Thursday, June 19, 2014

Middletown Veteran & Candidate Angel Fernandez Receives Award for Rescue Efforts

Angel Fernandez
Local veteran & Deputy Chief of Middletown's Emergency management Angel Fernandez reminisces as he marks the decade anniversary of his receiving a special award for going above the call of duty to serve the public. Fernandez, who is also the Deputy Director of the  National 65th Regiment Historical Society and former Amvet Warrior Transition Coordinator (a national position with a 1 year term), was honored for heroic actions which helped to save lives. Fernandez received this honor in 2004, and 10 years later, still recounts the day as one that made him want to better serve his community by running for public office.

Currently, Fernandez, a conservative Republican, is running for State Legislator in the 100th District, much of which is comprised of Middletown. Fernandez studied Public Safety Administration and Criminal Justice at Central Connecticut State University. Fernandez is a veteran, having served in combat during wartime.  Fernandez was enlisted in the U.S. Navy from  1989 to 2007. Upon retirement from the Navy in 2007, he received the J. Edgar Hoover award. Fernandez has young children in the Middletown public school system, and is the father of a soldier currently serving overseas.  

When asked for this article what he learned in his military career that will make him suitable as a state representative, Fernandez said:

Conceptualized over 4 years ago, 
The Five Conflict Memorial 

 Middletown was dedicated this past 

Memorial Day . Fernandez played a key role in 

working with local, state, & national

 Veterans' organizations to bring the project to fruition. 
Having himself served in combat, this project was
 particularly important for Fernandez.
“What I learned in the military is that you listen to your people and take care of them. Be honest during good and bad moments. Honesty will take you a long way. Lying will do nothing but diminish your character as a leader. That's my game plan as a legislator; to use my leadership skills to help people understand that I am living and sacrificing on a daily basis. I know what it is to struggle in our state's current economy. I can relate to any resident because that’s what I did whenever I went to foreign country; I trained to understand people of different cultures and diversities.”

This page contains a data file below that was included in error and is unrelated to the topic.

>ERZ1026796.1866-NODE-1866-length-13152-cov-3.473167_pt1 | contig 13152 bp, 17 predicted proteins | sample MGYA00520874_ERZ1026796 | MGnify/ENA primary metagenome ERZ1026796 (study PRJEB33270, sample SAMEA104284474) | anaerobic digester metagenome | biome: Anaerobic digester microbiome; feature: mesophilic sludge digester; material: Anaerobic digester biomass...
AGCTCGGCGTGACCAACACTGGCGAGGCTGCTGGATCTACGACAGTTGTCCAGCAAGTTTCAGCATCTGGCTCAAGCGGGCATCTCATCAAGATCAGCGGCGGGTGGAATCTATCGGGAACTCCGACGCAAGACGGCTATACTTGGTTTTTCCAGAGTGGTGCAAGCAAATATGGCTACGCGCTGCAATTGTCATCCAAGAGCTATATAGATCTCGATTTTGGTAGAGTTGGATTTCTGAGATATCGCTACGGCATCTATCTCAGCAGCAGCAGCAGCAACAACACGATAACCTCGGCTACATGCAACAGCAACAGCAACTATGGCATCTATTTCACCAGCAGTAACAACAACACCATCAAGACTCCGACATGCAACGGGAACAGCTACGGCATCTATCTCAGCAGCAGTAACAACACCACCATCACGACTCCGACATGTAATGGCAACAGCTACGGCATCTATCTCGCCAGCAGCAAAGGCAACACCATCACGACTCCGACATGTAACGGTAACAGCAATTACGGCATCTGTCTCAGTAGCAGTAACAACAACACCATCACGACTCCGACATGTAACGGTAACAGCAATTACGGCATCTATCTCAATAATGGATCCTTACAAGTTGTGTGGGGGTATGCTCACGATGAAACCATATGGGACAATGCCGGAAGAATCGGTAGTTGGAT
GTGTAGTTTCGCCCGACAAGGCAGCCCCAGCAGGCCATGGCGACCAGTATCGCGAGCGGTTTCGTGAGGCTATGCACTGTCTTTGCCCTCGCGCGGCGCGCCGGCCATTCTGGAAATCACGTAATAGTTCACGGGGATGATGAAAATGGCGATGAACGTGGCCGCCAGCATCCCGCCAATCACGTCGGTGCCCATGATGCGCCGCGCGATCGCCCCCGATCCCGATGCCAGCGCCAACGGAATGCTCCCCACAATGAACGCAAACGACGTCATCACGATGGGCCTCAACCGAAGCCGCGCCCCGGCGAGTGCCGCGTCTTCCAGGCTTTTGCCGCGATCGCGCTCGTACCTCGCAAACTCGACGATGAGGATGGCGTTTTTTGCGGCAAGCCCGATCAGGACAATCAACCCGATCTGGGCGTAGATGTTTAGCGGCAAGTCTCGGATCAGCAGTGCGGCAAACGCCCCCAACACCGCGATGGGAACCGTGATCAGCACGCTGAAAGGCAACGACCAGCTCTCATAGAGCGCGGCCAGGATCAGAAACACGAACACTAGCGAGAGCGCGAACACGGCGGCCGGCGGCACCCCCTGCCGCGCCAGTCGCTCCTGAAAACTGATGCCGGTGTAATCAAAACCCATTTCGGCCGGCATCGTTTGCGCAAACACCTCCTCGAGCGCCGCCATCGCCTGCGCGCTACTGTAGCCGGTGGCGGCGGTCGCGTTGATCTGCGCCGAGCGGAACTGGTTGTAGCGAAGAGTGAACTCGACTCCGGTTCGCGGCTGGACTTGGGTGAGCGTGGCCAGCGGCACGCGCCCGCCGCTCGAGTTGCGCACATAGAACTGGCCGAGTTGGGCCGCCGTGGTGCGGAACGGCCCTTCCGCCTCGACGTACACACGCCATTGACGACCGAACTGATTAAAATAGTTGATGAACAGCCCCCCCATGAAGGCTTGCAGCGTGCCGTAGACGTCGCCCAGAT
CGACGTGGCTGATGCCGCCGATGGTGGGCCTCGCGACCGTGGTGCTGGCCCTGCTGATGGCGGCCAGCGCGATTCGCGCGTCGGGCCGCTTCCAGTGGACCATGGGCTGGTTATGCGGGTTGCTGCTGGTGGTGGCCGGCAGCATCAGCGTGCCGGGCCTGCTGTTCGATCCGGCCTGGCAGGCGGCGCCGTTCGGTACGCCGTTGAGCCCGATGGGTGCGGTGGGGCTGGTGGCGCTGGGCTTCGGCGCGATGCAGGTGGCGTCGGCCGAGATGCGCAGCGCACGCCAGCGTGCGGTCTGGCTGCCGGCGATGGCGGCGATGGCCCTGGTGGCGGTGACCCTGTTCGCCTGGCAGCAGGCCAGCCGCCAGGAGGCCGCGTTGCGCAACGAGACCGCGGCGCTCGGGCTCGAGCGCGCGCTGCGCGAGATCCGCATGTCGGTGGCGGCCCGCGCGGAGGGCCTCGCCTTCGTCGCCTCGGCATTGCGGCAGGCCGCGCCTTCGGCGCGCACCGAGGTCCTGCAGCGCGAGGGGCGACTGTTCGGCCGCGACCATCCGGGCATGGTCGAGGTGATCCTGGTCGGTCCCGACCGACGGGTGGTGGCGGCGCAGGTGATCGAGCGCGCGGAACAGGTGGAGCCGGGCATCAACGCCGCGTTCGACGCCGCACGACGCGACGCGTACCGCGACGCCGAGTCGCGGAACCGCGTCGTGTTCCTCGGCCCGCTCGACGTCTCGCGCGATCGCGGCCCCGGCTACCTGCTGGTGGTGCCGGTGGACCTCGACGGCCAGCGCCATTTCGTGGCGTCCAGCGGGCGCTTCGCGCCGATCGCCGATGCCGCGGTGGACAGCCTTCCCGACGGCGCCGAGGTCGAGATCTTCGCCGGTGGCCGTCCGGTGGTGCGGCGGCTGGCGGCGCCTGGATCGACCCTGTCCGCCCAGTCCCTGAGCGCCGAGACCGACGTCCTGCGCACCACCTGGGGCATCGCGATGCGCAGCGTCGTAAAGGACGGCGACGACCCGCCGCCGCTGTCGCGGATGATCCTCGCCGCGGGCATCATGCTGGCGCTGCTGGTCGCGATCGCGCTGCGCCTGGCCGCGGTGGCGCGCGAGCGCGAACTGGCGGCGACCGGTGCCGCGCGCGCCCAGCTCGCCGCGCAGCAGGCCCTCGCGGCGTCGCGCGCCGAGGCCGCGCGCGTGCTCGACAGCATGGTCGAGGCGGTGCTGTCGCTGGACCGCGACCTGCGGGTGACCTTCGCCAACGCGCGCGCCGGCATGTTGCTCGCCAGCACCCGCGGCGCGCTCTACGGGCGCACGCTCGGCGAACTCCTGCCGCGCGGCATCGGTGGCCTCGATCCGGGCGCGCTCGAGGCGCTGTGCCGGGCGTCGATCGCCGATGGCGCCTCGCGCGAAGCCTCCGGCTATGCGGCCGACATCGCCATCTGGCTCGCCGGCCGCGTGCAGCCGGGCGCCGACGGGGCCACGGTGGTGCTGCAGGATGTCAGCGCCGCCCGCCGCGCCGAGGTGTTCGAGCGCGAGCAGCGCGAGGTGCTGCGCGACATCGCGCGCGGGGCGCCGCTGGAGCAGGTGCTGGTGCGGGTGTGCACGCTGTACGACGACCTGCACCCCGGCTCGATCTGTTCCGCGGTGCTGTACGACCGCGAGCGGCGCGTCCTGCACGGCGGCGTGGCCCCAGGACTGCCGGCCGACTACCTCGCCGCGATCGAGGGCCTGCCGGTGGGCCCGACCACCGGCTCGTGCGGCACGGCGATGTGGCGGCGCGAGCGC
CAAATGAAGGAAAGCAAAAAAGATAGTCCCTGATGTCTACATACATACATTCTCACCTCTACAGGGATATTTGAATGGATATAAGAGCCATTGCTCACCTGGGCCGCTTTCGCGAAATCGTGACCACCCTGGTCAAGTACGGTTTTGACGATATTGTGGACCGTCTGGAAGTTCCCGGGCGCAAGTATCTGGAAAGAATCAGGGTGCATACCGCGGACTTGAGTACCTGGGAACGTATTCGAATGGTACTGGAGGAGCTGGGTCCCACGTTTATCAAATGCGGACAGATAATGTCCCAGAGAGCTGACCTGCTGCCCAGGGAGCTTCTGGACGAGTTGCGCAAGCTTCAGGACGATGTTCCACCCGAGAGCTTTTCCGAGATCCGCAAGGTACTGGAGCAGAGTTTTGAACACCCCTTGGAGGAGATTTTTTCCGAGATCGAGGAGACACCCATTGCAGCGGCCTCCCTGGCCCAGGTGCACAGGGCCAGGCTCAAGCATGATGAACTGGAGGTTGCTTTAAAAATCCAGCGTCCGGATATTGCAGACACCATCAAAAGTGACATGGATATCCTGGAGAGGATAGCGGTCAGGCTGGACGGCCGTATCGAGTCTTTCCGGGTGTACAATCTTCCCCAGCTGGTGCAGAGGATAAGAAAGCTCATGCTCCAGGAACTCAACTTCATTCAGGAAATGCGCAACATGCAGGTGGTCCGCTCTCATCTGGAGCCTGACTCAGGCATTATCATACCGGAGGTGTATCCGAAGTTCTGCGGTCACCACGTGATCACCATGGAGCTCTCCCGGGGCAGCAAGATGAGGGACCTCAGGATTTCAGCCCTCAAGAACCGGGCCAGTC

Fernandez, founder/president of  Eleven Charlie LLC, a security training company,  previously captured the spirit of altruism & giving back to the community when he donated specialized disaster training to Middletown Emergency crews and police.

Read about this training project in our previous article here:

More information about Fernandez & his campaign for the 100th District can be found here:

The full article, published at Dolphin News, serving New London's Naval community, explaining Fernandez's heroism award is below:
By:JO3 Steven Feller
West Hartford, Conn. - The last thing Master-at-Arms 2nd Class Angel Fernandez (PJ) expected to deal with as he drove down Interstate 84 on March 12 was a multi-vehicle accident, but that was exactly the hand life dealt him. Six weeks later, Fernandez was recognized by the West Hartford Police Department (WHPD) for his role in responding to the accident and rendering first aid to the victims.